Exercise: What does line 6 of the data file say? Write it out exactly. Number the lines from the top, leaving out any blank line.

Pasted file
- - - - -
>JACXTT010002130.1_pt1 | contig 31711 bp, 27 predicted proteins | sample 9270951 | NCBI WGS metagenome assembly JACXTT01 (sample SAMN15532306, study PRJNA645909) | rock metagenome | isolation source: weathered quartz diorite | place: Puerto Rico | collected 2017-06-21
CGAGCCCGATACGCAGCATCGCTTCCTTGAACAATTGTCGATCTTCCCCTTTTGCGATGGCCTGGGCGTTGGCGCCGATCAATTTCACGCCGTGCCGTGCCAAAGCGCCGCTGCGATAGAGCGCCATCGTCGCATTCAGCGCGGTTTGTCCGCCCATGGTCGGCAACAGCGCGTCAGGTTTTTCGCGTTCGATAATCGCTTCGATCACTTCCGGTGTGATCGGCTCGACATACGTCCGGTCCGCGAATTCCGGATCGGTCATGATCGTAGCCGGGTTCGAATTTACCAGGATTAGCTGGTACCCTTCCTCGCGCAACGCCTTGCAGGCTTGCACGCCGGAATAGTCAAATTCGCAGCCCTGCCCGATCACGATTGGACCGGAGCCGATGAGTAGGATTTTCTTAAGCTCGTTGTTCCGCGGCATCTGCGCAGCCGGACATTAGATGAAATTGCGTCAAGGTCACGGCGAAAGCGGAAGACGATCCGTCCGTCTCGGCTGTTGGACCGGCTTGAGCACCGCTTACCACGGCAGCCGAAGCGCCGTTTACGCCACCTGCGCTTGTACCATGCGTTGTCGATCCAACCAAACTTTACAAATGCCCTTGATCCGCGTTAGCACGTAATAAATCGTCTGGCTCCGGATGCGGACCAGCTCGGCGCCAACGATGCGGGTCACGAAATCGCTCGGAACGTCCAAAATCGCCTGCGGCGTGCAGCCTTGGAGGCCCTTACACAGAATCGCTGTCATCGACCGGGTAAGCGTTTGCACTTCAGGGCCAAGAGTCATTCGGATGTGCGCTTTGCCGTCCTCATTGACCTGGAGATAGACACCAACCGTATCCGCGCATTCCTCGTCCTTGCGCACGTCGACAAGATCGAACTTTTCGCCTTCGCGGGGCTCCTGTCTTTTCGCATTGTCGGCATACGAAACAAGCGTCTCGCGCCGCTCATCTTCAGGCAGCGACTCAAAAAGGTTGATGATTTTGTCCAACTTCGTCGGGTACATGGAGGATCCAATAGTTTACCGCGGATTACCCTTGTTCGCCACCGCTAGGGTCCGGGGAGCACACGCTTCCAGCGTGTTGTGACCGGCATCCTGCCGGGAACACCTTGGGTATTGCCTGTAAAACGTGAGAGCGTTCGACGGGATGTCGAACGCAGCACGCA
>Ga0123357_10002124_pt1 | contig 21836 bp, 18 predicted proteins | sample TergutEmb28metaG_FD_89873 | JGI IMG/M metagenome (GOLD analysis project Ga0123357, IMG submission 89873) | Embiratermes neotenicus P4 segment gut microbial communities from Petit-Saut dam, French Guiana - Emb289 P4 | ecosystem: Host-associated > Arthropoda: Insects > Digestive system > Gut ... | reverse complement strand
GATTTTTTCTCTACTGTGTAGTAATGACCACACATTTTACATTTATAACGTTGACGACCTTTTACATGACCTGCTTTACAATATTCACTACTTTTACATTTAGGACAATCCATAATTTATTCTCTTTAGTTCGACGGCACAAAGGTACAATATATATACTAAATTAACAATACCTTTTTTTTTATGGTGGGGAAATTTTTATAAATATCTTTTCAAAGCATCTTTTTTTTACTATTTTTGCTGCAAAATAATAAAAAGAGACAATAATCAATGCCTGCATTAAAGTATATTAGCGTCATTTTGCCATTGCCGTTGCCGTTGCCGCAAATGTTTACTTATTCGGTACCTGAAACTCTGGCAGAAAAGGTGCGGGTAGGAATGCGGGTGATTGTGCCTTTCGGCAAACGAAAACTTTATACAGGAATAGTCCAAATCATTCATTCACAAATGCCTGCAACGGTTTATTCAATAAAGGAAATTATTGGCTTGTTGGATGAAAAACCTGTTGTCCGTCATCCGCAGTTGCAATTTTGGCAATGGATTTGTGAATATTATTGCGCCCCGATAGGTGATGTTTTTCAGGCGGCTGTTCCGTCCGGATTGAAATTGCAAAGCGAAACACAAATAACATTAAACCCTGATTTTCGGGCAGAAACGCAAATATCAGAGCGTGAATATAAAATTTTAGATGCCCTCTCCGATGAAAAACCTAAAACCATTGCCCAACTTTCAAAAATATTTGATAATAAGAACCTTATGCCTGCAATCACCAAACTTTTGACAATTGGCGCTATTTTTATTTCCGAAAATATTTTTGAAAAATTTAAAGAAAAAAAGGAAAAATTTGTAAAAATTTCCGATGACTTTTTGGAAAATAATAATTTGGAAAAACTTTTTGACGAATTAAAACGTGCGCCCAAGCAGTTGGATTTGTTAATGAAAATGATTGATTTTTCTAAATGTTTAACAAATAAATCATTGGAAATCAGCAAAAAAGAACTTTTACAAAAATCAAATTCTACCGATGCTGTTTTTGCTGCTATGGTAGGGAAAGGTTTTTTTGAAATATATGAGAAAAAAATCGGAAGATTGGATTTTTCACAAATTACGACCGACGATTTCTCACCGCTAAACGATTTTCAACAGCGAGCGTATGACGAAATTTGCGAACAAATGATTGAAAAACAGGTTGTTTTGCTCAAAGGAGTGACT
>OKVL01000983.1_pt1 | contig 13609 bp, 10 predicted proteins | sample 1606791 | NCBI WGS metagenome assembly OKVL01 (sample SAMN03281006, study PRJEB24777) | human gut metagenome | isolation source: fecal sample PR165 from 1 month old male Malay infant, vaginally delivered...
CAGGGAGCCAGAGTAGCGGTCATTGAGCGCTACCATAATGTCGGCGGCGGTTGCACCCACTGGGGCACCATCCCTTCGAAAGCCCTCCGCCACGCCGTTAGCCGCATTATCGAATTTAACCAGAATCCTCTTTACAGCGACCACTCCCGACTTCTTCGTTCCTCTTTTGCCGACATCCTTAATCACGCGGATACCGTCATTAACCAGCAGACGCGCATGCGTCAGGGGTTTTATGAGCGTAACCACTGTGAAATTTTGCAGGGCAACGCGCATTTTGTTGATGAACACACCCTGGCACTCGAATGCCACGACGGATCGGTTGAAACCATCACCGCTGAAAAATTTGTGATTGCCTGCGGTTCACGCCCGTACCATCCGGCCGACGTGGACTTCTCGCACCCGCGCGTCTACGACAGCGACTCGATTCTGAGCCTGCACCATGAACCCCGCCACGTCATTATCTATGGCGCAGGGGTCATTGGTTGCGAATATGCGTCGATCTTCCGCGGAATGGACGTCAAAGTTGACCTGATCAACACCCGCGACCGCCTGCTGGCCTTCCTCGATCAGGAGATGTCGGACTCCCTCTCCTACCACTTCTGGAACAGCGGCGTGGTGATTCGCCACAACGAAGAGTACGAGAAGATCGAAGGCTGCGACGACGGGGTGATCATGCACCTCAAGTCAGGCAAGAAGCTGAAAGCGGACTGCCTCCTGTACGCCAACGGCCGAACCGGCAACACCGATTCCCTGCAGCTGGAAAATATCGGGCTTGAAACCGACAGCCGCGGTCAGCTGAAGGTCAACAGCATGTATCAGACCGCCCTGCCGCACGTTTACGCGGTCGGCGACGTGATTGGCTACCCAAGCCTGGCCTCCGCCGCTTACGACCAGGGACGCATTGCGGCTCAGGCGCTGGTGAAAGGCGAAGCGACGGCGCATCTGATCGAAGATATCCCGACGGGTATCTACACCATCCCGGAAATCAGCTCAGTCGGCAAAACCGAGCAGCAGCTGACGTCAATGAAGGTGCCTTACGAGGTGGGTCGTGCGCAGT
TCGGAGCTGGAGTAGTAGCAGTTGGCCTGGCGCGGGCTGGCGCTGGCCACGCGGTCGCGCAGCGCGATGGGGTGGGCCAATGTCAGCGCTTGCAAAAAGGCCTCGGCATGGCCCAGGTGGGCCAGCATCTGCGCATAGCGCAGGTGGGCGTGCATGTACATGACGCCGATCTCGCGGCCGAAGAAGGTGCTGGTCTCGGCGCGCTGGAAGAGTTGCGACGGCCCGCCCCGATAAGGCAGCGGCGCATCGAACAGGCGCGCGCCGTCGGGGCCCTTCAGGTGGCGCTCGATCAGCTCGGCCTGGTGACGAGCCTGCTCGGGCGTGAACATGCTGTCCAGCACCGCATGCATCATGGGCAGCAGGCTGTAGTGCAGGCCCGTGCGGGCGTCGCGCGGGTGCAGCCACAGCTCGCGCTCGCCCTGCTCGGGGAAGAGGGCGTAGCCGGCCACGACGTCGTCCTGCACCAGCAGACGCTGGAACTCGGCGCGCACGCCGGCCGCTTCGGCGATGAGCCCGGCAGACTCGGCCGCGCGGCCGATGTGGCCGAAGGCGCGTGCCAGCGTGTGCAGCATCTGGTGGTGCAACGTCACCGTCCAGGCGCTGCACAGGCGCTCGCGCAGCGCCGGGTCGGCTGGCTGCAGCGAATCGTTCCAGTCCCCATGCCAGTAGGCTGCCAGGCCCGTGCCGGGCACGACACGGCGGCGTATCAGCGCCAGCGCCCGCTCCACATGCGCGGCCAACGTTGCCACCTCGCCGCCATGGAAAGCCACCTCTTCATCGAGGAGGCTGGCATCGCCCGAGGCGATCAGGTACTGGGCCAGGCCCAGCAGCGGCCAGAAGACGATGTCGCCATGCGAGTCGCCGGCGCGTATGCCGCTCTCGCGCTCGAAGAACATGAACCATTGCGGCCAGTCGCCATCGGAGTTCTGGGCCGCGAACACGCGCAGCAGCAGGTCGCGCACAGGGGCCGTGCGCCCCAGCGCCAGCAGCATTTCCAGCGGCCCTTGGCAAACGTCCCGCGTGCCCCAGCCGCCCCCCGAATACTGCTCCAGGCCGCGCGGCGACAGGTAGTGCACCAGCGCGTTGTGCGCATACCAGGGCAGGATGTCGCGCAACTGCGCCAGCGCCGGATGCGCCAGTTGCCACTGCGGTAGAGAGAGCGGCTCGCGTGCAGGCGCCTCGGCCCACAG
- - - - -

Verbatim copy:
CAGGGAGCCAGAGTAGCGGTCATTGAGCGCTACCATAATGTCGGCGGCGGTTGCACCCACTGGGGCACCATCCCTTCGAAAGCCCTCCGCCACGCCGTTAGCCGCATTATCGAATTTAACCAGAATCCTCTTTACAGCGACCACTCCCGACTTCTTCGTTCCTCTTTTGCCGACATCCTTAATCACGCGGATACCGTCATTAACCAGCAGACGCGCATGCGTCAGGGGTTTTATGAGCGTAACCACTGTGAAATTTTGCAGGGCAACGCGCATTTTGTTGATGAACACACCCTGGCACTCGAATGCCACGACGGATCGGTTGAAACCATCACCGCTGAAAAATTTGTGATTGCCTGCGGTTCACGCCCGTACCATCCGGCCGACGTGGACTTCTCGCACCCGCGCGTCTACGACAGCGACTCGATTCTGAGCCTGCACCATGAACCCCGCCACGTCATTATCTATGGCGCAGGGGTCATTGGTTGCGAATATGCGTCGATCTTCCGCGGAATGGACGTCAAAGTTGACCTGATCAACACCCGCGACCGCCTGCTGGCCTTCCTCGATCAGGAGATGTCGGACTCCCTCTCCTACCACTTCTGGAACAGCGGCGTGGTGATTCGCCACAACGAAGAGTACGAGAAGATCGAAGGCTGCGACGACGGGGTGATCATGCACCTCAAGTCAGGCAAGAAGCTGAAAGCGGACTGCCTCCTGTACGCCAACGGCCGAACCGGCAACACCGATTCCCTGCAGCTGGAAAATATCGGGCTTGAAACCGACAGCCGCGGTCAGCTGAAGGTCAACAGCATGTATCAGACCGCCCTGCCGCACGTTTACGCGGTCGGCGACGTGATTGGCTACCCAAGCCTGGCCTCCGCCGCTTACGACCAGGGACGCATTGCGGCTCAGGCGCTGGTGAAAGGCGAAGCGACGGCGCATCTGATCGAAGATATCCCGACGGGTATCTACACCATCCCGGAAATCAGCTCAGTCGGCAAAACCGAGCAGCAGCTGACGTCAATGAAGGTGCCTTACGAGGTGGGTCGTGCGCAGT